Fu, X., Wong, A.W., Guzman, M., Gleason, M.L. 2019. Battling Black Sigatoka of Banana in Costa Rica. The
Plant Health Instructor. DOI:10.1094/PHI-I-2019-0628-01
Xinyu Fu1, Amy Wang Wong2, Mauricio Guzman3, and Mark L. Gleason4
1 Department of Biochemistry, Biophysics, and Molecular Biology, Iowa State University;
2 School of Agronomy, University of Costa Rica;
3 National Banana Corporation (CORBANA), Guapiles, Costa Rica;
4 Department of Plant Pathology and Microbiology, Iowa State University
Cast of Characters
Oscar Granados, a field manager, who oversees banana production at a farm belonging to a large multinational fruit company.
Rafael Madriz, a project manager in the fruit company, which exports fruits to demanding international markets in Europe and the U.S.
Daniel Arias, a first-year undergraduate student at the University of Costa Rica, majoring in plant protection, who works as an intern on the farm.
Francisco Vargas, a plant pathology professor at University of Costa Rica.
Mauricio Guzman, a plant pathologist at the National Banana Corporation (CORBANA).
Figure 1 A. Map of Central America showing the location of Costa Rica in Central America, B. Map of Costa Rica showing location of the banana plantation in Guapiles.
Costa Rica, a nation located in Central America (Figure 1A
), is one of the world's leading exporters of bananas. Oscar Granados is a field manager in charge of all aspects of banana production at a plantation located near the east coast of Costa Rica (Figure 1B
). As part of a multinational fruit-producing company, the plantation exports 5 million pounds of bananas to U.S. and European markets each year. The farm employs about 300 workers year-round, mainly in the field and the packing house.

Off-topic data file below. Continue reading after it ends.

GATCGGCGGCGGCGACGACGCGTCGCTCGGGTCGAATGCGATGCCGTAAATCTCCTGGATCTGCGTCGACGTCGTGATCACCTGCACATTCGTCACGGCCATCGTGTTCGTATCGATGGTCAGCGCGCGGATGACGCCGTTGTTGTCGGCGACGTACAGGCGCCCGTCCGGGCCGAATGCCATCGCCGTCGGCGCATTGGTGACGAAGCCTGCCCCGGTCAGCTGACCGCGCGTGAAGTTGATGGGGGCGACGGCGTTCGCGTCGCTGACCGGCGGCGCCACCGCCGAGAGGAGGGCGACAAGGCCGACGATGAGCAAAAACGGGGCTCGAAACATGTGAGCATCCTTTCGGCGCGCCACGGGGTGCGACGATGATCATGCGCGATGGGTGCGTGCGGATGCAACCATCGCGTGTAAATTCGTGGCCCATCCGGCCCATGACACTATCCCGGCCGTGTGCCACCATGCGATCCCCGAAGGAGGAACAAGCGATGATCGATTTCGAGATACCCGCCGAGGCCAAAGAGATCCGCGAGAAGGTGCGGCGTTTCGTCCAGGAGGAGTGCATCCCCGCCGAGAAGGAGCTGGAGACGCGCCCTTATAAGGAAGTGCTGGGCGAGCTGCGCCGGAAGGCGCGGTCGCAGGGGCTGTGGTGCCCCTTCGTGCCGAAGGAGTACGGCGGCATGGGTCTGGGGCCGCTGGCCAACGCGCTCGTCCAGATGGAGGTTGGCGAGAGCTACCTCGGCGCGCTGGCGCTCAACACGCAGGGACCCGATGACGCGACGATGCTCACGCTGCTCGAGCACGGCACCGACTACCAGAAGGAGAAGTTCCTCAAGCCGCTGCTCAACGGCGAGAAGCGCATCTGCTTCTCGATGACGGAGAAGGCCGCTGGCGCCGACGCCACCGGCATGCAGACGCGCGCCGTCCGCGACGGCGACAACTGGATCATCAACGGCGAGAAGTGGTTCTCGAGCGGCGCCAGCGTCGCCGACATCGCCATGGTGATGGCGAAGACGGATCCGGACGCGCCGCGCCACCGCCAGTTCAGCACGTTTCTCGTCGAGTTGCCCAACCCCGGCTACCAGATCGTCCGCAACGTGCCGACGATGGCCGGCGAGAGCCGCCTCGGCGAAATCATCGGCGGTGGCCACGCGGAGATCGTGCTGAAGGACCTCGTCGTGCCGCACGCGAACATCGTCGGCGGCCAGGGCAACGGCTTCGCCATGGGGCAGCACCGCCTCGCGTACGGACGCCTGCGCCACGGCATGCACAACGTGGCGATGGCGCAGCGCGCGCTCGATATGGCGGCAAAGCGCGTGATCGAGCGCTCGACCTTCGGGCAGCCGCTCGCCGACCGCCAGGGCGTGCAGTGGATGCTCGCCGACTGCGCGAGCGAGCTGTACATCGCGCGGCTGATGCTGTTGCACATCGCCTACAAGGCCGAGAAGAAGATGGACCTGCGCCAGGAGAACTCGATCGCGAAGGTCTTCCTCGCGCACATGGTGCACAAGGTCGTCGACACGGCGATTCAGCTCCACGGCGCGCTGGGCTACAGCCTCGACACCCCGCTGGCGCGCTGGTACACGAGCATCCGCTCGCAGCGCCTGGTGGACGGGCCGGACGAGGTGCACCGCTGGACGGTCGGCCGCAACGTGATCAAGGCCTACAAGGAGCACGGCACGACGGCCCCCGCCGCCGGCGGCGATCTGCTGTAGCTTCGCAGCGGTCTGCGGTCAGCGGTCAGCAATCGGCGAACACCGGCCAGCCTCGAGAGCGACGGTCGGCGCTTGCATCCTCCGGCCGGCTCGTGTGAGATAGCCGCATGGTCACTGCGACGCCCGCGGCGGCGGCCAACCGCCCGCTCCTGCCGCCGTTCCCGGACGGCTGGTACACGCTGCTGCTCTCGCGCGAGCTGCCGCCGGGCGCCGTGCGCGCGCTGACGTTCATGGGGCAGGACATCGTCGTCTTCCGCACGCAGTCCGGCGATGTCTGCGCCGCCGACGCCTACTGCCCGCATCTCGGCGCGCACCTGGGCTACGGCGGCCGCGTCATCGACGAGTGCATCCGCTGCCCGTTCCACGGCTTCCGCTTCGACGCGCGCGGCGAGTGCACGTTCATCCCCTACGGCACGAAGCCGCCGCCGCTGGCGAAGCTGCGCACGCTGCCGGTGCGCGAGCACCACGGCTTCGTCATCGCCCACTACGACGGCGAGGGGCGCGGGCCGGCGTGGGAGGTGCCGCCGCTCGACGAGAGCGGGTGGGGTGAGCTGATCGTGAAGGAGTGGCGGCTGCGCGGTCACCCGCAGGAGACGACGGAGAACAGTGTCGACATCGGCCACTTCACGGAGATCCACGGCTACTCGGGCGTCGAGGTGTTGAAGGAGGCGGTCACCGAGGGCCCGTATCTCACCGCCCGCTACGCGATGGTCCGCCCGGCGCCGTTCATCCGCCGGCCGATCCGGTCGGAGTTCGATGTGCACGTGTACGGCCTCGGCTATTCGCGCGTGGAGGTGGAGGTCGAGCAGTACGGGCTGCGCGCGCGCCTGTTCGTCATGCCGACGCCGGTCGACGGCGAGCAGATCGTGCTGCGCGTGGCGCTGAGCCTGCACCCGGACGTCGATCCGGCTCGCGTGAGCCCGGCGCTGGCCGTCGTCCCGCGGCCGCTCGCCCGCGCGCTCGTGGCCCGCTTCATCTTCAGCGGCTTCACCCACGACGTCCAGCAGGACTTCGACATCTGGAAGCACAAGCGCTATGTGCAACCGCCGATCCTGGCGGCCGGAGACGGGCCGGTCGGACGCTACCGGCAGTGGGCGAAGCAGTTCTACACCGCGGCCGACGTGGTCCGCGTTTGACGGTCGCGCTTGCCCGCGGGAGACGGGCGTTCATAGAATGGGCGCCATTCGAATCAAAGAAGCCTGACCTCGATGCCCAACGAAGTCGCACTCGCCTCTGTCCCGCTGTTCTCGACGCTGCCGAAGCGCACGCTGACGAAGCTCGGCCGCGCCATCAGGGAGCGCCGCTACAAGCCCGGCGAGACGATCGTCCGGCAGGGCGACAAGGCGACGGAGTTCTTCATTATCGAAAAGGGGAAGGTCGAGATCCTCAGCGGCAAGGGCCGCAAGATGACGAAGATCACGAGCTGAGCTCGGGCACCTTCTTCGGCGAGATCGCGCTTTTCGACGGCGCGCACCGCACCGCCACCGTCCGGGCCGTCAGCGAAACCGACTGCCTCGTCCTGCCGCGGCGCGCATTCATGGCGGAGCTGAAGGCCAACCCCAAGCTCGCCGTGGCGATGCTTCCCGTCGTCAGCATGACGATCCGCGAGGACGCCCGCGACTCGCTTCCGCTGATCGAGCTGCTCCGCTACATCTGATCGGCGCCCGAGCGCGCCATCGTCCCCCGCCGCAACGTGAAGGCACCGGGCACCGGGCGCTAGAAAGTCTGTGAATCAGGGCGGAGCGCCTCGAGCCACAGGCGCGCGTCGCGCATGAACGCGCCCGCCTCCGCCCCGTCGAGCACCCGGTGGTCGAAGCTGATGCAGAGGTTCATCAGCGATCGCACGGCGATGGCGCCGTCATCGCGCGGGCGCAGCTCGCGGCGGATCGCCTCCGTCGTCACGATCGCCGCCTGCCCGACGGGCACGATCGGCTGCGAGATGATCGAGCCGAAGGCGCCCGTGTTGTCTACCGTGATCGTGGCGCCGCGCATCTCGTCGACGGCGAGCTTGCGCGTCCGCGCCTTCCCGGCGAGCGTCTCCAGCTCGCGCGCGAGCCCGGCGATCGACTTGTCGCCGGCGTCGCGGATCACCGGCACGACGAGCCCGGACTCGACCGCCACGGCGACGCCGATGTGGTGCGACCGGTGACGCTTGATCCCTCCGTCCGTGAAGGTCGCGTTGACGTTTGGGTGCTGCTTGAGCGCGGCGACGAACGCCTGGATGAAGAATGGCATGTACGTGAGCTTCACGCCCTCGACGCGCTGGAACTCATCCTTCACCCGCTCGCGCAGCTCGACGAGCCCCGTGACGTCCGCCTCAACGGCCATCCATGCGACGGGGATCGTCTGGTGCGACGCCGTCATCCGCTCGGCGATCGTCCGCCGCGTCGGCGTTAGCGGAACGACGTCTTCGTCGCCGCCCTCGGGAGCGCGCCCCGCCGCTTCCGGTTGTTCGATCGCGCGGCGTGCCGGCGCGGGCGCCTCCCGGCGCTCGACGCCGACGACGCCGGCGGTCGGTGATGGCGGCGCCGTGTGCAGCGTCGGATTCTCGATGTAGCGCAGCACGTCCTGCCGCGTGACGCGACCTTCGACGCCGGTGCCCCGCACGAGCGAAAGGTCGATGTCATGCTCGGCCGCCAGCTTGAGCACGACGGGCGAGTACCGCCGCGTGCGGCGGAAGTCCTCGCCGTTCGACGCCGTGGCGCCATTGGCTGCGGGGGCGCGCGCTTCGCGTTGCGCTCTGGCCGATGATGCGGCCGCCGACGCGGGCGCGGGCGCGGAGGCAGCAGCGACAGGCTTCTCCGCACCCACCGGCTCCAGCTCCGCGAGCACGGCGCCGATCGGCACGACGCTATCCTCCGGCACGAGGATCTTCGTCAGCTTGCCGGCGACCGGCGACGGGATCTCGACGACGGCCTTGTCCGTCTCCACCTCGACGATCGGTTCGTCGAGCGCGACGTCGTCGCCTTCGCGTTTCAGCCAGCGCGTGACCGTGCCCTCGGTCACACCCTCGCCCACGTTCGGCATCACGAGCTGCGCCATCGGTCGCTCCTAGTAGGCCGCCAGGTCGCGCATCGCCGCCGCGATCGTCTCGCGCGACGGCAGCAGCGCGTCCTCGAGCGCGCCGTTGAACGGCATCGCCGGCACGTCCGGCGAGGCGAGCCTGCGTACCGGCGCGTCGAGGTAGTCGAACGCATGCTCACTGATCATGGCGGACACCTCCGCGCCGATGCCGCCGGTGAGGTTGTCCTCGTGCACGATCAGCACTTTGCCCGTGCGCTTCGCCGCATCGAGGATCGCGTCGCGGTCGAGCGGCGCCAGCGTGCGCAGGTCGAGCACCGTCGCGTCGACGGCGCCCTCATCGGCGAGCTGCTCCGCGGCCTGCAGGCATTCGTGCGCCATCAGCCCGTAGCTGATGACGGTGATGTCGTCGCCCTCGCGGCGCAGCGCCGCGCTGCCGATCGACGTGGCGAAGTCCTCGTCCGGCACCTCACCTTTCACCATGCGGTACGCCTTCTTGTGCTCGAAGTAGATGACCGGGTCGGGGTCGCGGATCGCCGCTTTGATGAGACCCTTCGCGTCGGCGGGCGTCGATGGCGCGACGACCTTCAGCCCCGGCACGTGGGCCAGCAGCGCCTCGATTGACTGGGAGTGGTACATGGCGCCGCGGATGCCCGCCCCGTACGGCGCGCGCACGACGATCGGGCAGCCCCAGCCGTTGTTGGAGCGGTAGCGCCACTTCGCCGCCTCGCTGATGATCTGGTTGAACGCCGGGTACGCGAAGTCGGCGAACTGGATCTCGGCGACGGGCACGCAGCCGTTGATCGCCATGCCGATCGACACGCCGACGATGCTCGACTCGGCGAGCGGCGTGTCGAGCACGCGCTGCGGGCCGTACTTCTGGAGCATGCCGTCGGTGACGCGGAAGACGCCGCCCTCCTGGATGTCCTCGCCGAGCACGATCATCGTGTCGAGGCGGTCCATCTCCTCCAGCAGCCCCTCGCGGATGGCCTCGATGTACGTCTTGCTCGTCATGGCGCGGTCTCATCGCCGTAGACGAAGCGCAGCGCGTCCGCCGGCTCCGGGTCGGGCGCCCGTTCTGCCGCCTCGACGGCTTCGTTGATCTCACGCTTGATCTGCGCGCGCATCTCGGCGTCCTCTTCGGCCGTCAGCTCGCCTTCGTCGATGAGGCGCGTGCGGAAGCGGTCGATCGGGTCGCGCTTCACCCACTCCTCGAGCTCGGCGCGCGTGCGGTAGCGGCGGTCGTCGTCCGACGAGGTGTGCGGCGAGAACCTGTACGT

Sr. Granados received a phone call from Sr. Rafael Madriz, the Costa Rican manager of the multinational fruit company, who complained about the increasing cost of producing bananas on the plantation.
Sr. Madriz: “Hi Oscar, I've checked the latest financial reports of your farm. The expenses for the past year are much too high. Ten years ago, you made only 40 fungicide sprays per year, but now you're putting on 70 sprays per year. Just for comparison, I talked to the managers of banana plantations in Ecuador and Guatemala; they're using only 40 sprays per year, so their costs are lower than yours. Your productivity in boxes of bananas per year is high, but the plantations in those other countries are more profitable, mainly because it's costing you so much to control black Sigatoka. I don't like to say this, but something will have to give. We can't have lower yields or lower fruit quality, but the disease control budget needs to be cut substantially. I need a plan from you to significantly reduce production costs and improve profitability within 6 months, or we will have to abandon the banana plantation."
Figure 2. Severe defoliation of a banana plant (cv. Cavendish) infected with black Sigatoka (Courtesy M. Guzman)
Sr. Granados was alarmed by the phone call, but not surprised. He has been the field manager on this plantation for 10 years and has witnessed a steep increase in fungicide sprays over that time. Not only was the cost of fungicide sprays rising, but they were also losing one type of fungicide after another due to the development of resistance by the fungus